1.5 cups fresh lilikoi juice
2 cups brown sugar
4 well beaten eggs (till frothy)
1 stick of butter, melted
In a quart-size pot, combine the sugar with the well-beaten eggs (the Braun hand mixer works especially well for this). Stir with a wooden spoon until the sugar is completely blended with the eggs. Turn stovetop heat to medium and slowly pour the lilikoi juice into the blend of sugar and eggs, stirring gently. Slowly add the melted butter, continuing to stir. Bring to a low boil, then reduce to medium heat, stirring for five to 10 minutes. After 10 minutes, lower the heat to simmer, stirring occasionally till the ingredients reach a thick, syrupy consistency (we usually let it simmer another half hour).
Boil water to sterilize 8-ounce jars. Pour the water into the bottles and their tops, then dry upside down. Pour the lilikoi butter directly from the stove into the jars, filling them to the top, then screw on the tops while the butter is hot so each jar will vacuum pack itself. Let sit overnight, then refrigerate. The sealed butter is safe at room temperature until opened, but we prefer the consistency that is reached at a refrigerated coolness, even if we haven’t cracked the seal.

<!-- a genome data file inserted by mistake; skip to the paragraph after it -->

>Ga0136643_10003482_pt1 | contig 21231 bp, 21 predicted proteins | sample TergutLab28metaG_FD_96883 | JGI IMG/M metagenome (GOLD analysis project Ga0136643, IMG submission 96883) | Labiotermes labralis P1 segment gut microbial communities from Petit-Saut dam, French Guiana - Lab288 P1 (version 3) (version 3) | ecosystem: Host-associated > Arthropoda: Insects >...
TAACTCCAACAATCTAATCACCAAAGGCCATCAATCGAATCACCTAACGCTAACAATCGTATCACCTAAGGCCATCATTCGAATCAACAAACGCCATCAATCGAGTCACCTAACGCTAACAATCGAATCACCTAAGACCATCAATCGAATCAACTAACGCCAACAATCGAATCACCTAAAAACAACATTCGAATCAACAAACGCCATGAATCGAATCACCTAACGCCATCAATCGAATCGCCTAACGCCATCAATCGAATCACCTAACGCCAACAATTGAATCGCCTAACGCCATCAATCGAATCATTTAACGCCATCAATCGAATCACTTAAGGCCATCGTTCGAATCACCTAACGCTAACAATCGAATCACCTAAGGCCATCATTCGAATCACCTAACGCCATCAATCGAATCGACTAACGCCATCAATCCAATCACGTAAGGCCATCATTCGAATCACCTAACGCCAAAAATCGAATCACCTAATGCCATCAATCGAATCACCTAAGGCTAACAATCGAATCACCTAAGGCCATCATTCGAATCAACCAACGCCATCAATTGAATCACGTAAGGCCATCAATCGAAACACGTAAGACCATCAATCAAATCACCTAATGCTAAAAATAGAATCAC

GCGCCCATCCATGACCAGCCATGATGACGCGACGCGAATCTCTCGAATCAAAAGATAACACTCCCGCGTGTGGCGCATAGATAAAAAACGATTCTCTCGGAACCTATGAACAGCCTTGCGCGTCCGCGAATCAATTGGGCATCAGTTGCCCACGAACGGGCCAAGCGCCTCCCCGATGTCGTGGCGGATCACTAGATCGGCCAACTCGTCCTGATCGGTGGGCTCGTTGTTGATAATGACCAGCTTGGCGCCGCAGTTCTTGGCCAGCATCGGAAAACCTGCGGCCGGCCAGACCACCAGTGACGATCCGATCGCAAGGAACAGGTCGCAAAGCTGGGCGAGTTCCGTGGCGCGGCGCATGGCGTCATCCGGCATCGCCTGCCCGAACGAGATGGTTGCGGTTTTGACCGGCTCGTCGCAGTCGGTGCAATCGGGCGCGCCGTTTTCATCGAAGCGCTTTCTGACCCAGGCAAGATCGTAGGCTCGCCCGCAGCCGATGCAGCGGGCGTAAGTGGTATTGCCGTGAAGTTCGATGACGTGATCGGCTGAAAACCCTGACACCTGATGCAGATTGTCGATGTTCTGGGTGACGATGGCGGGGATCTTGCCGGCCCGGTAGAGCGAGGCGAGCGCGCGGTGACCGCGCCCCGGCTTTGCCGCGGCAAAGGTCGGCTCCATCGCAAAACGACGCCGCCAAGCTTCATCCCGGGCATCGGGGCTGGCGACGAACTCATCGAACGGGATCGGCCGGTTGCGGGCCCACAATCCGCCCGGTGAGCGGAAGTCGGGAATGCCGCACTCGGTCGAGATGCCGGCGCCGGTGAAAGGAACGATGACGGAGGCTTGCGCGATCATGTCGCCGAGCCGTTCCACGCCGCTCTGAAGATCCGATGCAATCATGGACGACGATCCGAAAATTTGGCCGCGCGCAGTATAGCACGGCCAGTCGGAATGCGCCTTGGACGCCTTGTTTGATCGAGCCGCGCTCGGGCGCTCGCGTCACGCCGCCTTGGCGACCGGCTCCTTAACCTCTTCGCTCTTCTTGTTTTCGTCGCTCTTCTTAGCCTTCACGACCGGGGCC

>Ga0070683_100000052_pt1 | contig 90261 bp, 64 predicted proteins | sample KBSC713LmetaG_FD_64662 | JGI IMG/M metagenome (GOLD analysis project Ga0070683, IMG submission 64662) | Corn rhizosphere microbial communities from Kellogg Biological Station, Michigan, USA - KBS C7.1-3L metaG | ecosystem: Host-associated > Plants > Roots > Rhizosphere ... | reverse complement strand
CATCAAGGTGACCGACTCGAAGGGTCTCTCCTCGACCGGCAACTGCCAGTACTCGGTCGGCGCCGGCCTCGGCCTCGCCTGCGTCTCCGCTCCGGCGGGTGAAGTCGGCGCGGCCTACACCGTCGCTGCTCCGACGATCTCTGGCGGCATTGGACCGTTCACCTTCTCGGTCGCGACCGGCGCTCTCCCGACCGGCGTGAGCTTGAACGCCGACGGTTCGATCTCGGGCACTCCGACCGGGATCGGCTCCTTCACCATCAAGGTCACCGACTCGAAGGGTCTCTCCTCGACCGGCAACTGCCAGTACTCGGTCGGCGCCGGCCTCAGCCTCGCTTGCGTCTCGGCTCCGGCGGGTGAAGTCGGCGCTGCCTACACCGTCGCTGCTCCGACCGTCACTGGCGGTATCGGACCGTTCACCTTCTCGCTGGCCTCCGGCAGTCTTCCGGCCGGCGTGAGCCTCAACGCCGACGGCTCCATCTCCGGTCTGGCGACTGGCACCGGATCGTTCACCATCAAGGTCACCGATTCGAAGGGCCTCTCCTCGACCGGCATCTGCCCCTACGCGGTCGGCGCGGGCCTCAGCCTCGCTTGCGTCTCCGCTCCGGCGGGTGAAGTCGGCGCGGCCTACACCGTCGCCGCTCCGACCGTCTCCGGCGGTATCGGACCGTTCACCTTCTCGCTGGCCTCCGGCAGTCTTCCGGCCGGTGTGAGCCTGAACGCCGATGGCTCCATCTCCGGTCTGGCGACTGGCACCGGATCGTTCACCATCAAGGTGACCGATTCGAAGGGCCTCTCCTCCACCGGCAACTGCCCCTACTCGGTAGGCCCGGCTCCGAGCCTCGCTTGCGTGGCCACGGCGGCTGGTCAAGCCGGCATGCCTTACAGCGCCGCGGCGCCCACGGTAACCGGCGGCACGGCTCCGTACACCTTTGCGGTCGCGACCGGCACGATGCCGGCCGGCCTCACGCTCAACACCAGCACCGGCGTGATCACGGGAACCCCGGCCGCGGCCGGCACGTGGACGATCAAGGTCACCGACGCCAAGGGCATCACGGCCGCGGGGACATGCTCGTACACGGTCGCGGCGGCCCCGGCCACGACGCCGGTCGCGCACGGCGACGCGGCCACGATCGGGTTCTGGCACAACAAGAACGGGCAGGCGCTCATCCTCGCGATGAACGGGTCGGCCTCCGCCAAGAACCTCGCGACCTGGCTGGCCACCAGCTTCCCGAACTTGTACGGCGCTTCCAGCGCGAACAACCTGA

Botsy has never made his butter from lilikoi concentrate, because he has his own vines, which provide fruit all year round. That won’t work in Michigan in the dead of winter, so frozen concentrate will probably work fine. If you have fresh lilikoi, they have to be cut in half, spooning out the seeds and what little juice there is into a strainer, pressing the juice through with a large spoon. It takes about 50 lilikoi for 1.5 cups of juice. This is the time-consuming part of the process.
Botsy’s lilikoi butter goes really well on toast. He likes sourdough English muffins, well toasted, with a layer of peanut butter topped with the lilikoi butter. You can get really carried away and add sliced bananas if you aren’t on a diet. Sheez, if you’re on a diet, you better skip this recipe completely. We took a jar to former Star-Bulletin editor Barbara Morgan and she proclaimed it “more addicting than crack cocaine.” Needless to say, Ms. Morgan was speaking analogically.
MAHALO: This lilikoi butter recipe was given to Botsy by Joyce and Rufus Sonognini, who live on a small goat farm outside Hilo. Now Botsy is condemned to a lifetime of making lilikoi butter for the Sonognini’s grandkids, Kaden and Koaia, who live in Kailua and always ask Uncle Botsy, “Where’s the lilikoi butter you promised us last month?”